Functions with char* arguments are dangerous when used with casting
There are various functions in our codebase which receive char* arguments when they actually receive a byte array. That's I guess because of the old C standard when uint8_t didn't really exist, so we had to use char* for everything.
Still, these days we use uint8_t* and this means that we need to cast it to char* when we use those functions. This can cause security issues because this casting is silencing type-safety warnings (as an example see https://github.com/torproject/tor/pull/1843#discussion_r406191281 from legacy/trac#33545 (moved)).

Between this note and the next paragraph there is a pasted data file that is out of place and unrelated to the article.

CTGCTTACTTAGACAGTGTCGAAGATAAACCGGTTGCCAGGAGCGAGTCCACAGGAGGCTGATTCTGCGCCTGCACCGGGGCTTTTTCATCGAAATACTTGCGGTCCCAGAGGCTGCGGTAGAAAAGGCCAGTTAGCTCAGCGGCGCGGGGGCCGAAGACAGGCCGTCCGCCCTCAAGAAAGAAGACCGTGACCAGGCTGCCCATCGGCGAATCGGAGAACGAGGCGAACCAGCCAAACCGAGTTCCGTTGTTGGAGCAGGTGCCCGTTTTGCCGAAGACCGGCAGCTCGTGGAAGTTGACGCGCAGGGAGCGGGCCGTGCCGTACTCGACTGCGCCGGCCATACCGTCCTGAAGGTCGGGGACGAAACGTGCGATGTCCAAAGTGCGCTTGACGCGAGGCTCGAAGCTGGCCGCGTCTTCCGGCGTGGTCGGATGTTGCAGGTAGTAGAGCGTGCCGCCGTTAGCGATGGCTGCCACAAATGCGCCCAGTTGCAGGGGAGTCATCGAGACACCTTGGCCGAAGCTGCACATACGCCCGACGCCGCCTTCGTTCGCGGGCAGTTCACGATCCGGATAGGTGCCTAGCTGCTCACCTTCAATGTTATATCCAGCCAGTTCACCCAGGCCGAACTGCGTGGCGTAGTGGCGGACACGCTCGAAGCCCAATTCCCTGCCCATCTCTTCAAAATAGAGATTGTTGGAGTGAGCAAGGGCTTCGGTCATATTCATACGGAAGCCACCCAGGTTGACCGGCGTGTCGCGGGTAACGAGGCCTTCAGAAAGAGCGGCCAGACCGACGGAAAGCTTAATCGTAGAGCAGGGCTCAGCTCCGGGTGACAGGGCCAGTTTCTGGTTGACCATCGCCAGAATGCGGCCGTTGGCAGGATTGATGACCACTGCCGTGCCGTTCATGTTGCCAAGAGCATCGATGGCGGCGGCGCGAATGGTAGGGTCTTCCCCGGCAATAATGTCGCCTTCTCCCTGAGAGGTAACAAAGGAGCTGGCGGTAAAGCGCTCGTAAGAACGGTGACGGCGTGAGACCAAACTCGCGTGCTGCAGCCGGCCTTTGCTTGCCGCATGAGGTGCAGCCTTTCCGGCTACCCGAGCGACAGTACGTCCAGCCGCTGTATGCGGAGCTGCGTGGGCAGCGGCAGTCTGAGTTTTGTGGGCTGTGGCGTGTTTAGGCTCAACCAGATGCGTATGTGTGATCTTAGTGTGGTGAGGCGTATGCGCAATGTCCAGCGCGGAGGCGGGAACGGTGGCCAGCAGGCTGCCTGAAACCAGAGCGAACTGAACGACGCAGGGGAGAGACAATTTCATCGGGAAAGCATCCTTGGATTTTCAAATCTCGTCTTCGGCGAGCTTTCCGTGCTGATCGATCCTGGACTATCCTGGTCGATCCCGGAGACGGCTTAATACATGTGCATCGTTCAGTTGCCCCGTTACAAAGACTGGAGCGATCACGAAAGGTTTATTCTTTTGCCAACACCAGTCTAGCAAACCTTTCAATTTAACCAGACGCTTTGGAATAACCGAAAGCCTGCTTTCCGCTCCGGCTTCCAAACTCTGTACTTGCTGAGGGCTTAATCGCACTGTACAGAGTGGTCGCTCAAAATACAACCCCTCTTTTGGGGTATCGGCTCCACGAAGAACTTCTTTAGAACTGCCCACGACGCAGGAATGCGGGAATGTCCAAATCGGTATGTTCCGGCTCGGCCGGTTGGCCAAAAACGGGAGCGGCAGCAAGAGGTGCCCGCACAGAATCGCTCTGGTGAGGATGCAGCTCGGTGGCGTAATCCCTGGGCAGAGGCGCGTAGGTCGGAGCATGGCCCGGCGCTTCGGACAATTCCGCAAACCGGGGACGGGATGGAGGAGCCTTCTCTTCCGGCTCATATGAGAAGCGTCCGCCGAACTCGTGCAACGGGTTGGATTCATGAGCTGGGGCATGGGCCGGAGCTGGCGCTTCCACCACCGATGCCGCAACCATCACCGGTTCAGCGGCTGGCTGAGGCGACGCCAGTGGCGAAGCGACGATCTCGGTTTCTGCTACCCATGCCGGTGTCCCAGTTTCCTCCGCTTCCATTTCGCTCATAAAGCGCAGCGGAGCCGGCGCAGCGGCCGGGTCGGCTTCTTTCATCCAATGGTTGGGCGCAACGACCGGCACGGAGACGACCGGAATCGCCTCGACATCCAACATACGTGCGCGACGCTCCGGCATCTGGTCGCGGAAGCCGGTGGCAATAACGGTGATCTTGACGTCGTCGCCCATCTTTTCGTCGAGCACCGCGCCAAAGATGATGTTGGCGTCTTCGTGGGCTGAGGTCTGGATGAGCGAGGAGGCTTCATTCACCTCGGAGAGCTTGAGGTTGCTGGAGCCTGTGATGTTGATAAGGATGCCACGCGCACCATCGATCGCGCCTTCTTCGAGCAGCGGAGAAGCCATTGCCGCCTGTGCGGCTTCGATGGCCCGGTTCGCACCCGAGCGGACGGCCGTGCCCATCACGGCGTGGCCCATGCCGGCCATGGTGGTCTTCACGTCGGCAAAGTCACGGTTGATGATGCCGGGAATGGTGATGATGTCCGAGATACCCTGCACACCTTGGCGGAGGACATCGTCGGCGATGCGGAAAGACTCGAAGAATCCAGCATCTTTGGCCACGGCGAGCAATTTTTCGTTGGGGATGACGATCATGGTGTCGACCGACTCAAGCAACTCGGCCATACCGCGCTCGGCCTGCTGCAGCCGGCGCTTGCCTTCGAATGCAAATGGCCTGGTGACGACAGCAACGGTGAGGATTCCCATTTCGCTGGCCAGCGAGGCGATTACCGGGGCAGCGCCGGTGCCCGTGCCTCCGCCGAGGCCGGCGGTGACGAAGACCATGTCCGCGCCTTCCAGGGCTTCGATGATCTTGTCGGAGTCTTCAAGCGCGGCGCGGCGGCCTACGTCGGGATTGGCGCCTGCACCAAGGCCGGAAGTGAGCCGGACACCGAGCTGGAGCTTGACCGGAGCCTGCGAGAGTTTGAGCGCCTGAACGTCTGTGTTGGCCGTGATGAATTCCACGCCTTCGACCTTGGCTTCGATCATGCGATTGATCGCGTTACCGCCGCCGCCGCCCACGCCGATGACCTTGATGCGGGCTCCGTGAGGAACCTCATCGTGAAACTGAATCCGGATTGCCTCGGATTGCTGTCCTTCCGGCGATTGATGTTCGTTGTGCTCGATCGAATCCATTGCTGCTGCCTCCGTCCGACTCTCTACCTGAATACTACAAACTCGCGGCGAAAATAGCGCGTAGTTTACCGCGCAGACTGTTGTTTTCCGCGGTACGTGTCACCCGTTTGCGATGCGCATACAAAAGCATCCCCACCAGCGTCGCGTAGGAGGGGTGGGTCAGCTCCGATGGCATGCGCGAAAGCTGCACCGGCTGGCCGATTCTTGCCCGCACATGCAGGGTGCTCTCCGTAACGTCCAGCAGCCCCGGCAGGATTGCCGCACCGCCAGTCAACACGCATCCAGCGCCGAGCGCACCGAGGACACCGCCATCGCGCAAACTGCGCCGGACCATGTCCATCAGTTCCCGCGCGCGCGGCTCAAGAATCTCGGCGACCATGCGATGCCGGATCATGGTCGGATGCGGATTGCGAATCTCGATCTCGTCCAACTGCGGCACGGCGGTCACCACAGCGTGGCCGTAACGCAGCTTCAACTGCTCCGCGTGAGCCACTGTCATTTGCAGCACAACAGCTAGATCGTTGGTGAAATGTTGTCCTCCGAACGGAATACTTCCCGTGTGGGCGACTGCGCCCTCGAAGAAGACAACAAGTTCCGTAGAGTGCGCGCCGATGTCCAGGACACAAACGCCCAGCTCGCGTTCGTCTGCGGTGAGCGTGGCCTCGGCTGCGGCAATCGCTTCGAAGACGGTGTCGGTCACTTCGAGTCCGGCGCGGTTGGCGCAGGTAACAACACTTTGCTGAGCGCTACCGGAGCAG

For example, see how
fast_mem_is_zero() is used 75% of the time with casting its first argument. Instead of doing this, we could make a new
fast_mem_is_zero_uint8t() function that takes uint8_t as argument. Or even make a
fast_mem_is_zero_char() function that takes char*.
In other functions, it might be possible to replace the
void* but in the case of
fast_mem_is_zero() that's not possible because of the implementation of the function.
Other potential problem functions: